The Savu Sea, a body of water contained within a deep oceanic basin, is located south of the islands of Komodo, Flores and Alor and north of the island of Timor. Because of the deep oceanic water, up to 3000 meters in depth, the Savu Sea is utilized as an international shipping channel as well a location where sperm whales are often found. Sperm whales, the largest of the toothed whales, are highly social animals and aggregate in family groups containing related females, subadult males and calves. The much larger male or bull sperm whales are solitary, feed primarily in cold temperate waters and only join these family groups for mating. These animals dive to 500-1000 meters for 40-60 minutes in search of large squid, their primary food source that they locate by sonar similar to bats. The underwater echolocation in sperm whales is produced by clicks generated by their mandible or lower jaw, is transmitted though the skull and the sounds produced are amplified and redirected through the spermaceti organ located in their massive heads. The spermaceti organ is an oil-filled gland that functions as a lens for sound production and as a kind of swim bladder for buoyancy control during their deep dives. When resting, sperm whales form small groups on the ocean surface, a behavior called logging. The animals when resting on the surface can sometimes be approached and very occasionally seen underwater by snorkelers. Frequently seen moving across the Savu Sea are spinner dolphins, small pelagic toothed whales, often found in pods numbering in the hundreds. These dolphins are amazingly acrobatic and frequently breech often with complex spins from which their common name is derived. Generally spinner dolphins unlike other species of dolphins are not bow riders and so only very occasionally approach a moving boat. Sharing the surface of this tropical sea are a variety of sea birds including red-necked phalaropes, brown and blue-footed boobies, great frigatebirds, crested terns, Wilson's storm petrels and little cormorants. The boobies are plunge feeders spying prey from above from which they make precipitous dives out of the sky and into the ocean sometimes reaching 5 meters in depth searching for food while swimming underwater. Frigatebirds, magnificent soaring sea birds, are dip feeders scooping fish near the surface by dragging their long bills into the ocean as the birds skim just above the water surface. Frigatebirds also indulge in a behavior called kelptoparasitism wherein frigates harass nearby birds on the wing forcing these birds to disgorge recently caught food. Phalaropes, small oceanic birds, feed on the surface of the ocean by swimming in tight circles and simultaneously generating small vortices beneath themselves by skulling with their webbed feet. These vortices bring small planktonic animals to the surface on which the phalaropes feed using a baleen-like filtering system in their bills. A visit to the Savu Sea often with a windless languid surface, is a wonderful opportunity to observe whales and sea birds in a tropical environment.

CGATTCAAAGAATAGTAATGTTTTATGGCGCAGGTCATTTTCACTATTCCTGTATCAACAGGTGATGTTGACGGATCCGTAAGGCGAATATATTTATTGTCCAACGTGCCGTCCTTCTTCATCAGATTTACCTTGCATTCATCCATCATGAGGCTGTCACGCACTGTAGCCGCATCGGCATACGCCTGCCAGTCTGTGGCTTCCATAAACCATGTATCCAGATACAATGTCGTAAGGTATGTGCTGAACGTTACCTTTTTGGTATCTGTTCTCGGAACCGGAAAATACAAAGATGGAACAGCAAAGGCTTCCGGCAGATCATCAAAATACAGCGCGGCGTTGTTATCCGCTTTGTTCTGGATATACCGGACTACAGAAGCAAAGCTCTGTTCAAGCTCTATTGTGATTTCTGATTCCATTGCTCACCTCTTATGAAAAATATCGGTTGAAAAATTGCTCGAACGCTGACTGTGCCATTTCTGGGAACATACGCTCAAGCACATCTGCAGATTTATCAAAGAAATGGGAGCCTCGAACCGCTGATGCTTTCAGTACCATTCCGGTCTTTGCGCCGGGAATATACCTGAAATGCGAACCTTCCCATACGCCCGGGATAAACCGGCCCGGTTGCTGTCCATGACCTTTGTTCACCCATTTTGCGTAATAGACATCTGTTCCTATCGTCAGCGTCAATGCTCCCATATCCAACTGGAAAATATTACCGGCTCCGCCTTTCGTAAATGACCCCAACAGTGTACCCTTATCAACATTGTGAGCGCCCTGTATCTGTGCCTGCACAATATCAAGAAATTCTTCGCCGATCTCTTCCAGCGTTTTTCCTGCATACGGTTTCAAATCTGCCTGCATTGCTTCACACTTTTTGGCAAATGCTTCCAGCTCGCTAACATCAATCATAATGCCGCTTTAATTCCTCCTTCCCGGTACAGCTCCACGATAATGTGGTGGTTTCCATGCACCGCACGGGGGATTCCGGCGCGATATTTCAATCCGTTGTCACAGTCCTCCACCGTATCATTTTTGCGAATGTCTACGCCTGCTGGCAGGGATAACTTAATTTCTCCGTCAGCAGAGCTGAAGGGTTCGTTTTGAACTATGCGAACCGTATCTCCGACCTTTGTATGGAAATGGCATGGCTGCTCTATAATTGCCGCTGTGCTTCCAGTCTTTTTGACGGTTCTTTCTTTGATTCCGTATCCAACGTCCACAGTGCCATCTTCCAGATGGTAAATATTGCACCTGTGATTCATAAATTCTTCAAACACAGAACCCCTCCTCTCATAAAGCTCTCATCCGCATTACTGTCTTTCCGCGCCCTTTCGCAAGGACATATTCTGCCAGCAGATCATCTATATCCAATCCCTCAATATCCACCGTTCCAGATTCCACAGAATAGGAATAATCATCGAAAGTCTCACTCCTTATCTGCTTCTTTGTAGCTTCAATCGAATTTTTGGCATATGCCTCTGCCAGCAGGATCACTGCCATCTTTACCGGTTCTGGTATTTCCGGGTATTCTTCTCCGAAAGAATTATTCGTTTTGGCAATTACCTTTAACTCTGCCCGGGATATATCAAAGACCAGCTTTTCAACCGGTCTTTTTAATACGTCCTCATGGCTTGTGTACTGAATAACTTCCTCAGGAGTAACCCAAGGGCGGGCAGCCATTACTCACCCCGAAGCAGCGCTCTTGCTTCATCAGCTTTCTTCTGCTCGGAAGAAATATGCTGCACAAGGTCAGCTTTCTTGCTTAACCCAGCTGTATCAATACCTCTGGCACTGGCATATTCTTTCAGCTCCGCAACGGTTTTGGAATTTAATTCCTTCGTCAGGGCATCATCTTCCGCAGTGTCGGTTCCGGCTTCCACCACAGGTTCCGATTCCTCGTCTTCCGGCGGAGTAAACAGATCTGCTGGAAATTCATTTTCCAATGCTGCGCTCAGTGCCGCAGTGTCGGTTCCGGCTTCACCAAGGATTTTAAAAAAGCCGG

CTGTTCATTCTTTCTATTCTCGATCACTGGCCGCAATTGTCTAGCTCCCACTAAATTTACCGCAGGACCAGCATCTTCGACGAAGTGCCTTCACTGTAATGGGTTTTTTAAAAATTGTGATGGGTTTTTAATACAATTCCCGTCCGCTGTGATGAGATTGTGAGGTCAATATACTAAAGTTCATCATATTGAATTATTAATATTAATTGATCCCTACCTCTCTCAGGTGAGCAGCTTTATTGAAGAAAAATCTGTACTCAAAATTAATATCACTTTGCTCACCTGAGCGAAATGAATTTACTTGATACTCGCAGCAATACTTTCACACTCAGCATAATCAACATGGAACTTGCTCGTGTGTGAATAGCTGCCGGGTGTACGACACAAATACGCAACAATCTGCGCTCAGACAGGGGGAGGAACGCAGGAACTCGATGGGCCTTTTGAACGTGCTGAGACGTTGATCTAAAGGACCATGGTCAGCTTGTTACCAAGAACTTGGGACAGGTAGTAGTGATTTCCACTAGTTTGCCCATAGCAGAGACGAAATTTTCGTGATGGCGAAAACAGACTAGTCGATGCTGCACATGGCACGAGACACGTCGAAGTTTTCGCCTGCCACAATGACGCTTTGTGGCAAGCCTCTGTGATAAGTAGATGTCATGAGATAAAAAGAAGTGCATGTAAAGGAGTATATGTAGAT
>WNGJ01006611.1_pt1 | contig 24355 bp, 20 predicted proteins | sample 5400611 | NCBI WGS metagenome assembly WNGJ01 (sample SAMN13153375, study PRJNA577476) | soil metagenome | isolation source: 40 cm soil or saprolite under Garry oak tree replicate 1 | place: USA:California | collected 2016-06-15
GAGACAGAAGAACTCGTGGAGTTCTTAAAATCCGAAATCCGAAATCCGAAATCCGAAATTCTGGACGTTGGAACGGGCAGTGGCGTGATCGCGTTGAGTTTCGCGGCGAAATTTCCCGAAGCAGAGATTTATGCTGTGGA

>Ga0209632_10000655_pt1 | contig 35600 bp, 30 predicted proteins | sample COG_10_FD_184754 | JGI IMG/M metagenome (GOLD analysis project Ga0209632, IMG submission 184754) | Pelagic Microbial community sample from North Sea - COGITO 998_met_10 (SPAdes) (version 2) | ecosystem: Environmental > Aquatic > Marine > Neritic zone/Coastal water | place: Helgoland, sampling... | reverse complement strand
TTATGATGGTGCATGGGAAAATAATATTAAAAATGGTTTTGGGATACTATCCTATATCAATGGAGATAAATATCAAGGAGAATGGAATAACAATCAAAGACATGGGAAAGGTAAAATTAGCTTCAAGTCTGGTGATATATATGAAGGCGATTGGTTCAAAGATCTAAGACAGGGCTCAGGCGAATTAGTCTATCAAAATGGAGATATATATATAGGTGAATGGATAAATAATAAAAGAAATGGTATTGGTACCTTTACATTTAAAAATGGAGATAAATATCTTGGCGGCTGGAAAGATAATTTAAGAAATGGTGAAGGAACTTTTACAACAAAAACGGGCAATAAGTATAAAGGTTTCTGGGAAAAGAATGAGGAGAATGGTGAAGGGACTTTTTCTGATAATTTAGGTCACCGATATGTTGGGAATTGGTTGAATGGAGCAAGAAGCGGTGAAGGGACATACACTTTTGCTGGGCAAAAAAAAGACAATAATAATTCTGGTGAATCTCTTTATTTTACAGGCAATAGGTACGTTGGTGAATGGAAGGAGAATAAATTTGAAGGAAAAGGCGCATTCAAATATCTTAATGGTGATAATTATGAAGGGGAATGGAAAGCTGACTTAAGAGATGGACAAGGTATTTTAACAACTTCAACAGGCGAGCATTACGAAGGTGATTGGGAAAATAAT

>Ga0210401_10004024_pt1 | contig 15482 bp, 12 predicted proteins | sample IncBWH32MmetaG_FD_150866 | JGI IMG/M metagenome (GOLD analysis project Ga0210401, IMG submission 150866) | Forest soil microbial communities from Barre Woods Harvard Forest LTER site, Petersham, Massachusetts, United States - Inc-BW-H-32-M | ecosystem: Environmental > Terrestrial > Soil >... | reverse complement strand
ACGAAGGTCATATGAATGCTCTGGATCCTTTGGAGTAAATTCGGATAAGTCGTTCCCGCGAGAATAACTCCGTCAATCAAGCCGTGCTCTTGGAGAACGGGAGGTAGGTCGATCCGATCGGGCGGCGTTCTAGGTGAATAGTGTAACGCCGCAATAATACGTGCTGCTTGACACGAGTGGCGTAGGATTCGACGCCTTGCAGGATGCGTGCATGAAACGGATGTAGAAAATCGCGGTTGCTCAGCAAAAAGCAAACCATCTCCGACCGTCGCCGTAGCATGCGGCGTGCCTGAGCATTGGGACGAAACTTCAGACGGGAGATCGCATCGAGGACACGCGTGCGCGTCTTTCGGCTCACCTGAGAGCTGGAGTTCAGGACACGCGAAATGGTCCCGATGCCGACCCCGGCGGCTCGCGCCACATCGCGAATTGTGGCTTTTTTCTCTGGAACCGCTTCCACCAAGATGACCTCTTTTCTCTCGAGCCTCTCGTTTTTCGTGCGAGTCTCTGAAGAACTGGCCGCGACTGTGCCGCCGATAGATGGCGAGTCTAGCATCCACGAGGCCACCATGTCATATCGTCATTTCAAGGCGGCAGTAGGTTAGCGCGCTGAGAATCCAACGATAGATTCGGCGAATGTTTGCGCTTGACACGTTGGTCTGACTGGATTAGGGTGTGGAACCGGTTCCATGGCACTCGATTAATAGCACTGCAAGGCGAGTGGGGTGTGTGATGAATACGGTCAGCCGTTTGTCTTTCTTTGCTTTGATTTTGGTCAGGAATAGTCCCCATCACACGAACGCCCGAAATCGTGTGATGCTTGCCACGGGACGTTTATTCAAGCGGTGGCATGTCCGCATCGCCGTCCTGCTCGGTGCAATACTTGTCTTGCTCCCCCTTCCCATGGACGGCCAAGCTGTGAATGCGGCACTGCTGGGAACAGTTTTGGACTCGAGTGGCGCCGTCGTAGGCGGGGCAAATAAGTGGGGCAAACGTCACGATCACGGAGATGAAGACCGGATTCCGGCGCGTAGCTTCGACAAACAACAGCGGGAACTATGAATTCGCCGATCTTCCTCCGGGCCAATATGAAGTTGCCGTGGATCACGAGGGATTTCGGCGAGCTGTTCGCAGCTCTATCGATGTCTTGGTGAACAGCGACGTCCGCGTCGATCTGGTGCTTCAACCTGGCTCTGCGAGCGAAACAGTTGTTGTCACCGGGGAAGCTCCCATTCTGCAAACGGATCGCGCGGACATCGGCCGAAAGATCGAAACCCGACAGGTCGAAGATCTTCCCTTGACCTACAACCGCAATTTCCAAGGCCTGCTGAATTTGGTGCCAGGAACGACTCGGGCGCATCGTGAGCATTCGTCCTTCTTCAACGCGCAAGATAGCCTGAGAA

Non-divers often ask why would one want to voluntarily jump in the ocean at night? There are several reasons why night diving is so often undertaken by divers and night diving Beangabang Bay on the southeast corner of the island of Pantar illustrates wonderfully why night diving is so popular. First and perhaps most importantly, there is a profound change in the underwater fauna wherein animals commonly seen during the day seek refuge and another complex of animals emerge when dark descends on the reef. Beangabang is a classic muck dive with all the elements of a muck site including a shallow (3-8 meters in depth) sand plateau, a steep sand slope dropping into deep water nearly 50 meters in depth, a fresh water stream that empties into the site and small coral bommies scattered helter-skelter across the volcanic sand. The shallow sand plateau is covered in filamentous red algae amongst which at night and atop are uncountable numbers of shrimp moving about and easily seen by their distinctive reddish/orange eye shine reflected in our underwater lights. There are as well foraging swimming crabs delicately moving over the algae and shelled mollusks such as moon and tun shells plowing the shallow sand. Night is the best time to observe and photograph many species of crustaceans and mollusks which during the day have retreated into the reef. Several species of nudibranchs and their opistobranch allies appear at night such as the magnificent blue/purple ruffled bubble snail Hydatina, multicolored algae eating headshield slugs such as Philinopsis, the rapidly gliding dorsally compressed Cerberilla waving elongated oral tentacles and the orange and black striped predatory Arminia actively hunting sea pens. Probably the most sought after mollusks at night however are tropical species of octopus including the small and venomous blue-ringed, the common coconut, the gracile long-armed, the rare red white-spotted starry night, the poison ocellate with distinctive brilliant blue ocelli beneath each eye and the extremely rare diminutive hairy octopus with fine filamentous projections over the body thereby mimicking surrounding filamentous algae. In addition to octopus, night is the best time to observe related cephalopods such as the small bobtail squid, Papuan cuttlefish and bigfin squid that come into shallow water at night to lay eggs and hunt. There are several fish found at night only including the helmet gurnard with it enormous and colorful pectoral fins that resemble wings, flatfish such as the Ambon sole decorated dorsally with numerous white ocelli, sinister appearing snake eels and stargazers, ambush hunters that lie partially buried in sand with eyes located atop the head so as to watch the water column above for possible fish prey. There is as well at night a spectacular display of bioluminescence wherein each fin stroke elicits an iridescent blue swarm of minute lights that result from agitation of phytoplantkton and the production of luciferin, a protein that when enzymatically activated emits a burst of short-lived blue light. Diving at night is magical both for the peculiar animals that emerge and the bioluminescent light show that accompanies this panoply of night creatures.